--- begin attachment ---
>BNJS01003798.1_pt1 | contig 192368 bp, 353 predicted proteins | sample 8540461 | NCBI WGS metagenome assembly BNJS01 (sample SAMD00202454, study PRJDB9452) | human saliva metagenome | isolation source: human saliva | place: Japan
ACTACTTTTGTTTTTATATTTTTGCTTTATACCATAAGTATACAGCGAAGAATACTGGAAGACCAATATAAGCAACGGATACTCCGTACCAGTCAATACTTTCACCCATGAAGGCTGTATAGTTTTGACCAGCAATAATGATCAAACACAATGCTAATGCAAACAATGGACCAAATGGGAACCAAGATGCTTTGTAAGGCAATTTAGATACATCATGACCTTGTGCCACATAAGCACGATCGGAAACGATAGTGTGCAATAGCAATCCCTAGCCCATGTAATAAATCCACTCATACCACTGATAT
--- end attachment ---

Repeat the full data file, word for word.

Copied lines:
>BNJS01003798.1_pt1 | contig 192368 bp, 353 predicted proteins | sample 8540461 | NCBI WGS metagenome assembly BNJS01 (sample SAMD00202454, study PRJDB9452) | human saliva metagenome | isolation source: human saliva | place: Japan
ACTACTTTTGTTTTTATATTTTTGCTTTATACCATAAGTATACAGCGAAGAATACTGGAAGACCAATATAAGCAACGGATACTCCGTACCAGTCAATACTTTCACCCATGAAGGCTGTATAGTTTTGACCAGCAATAATGATCAAACACAATGCTAATGCAAACAATGGACCAAATGGGAACCAAGATGCTTTGTAAGGCAATTTAGATACATCATGACCTTGTGCCACATAAGCACGATCGGAAACGATAGTGTGCAATAGCAATCCCTAGCCCATGTAATAAATCCACTCATACCACTGATAT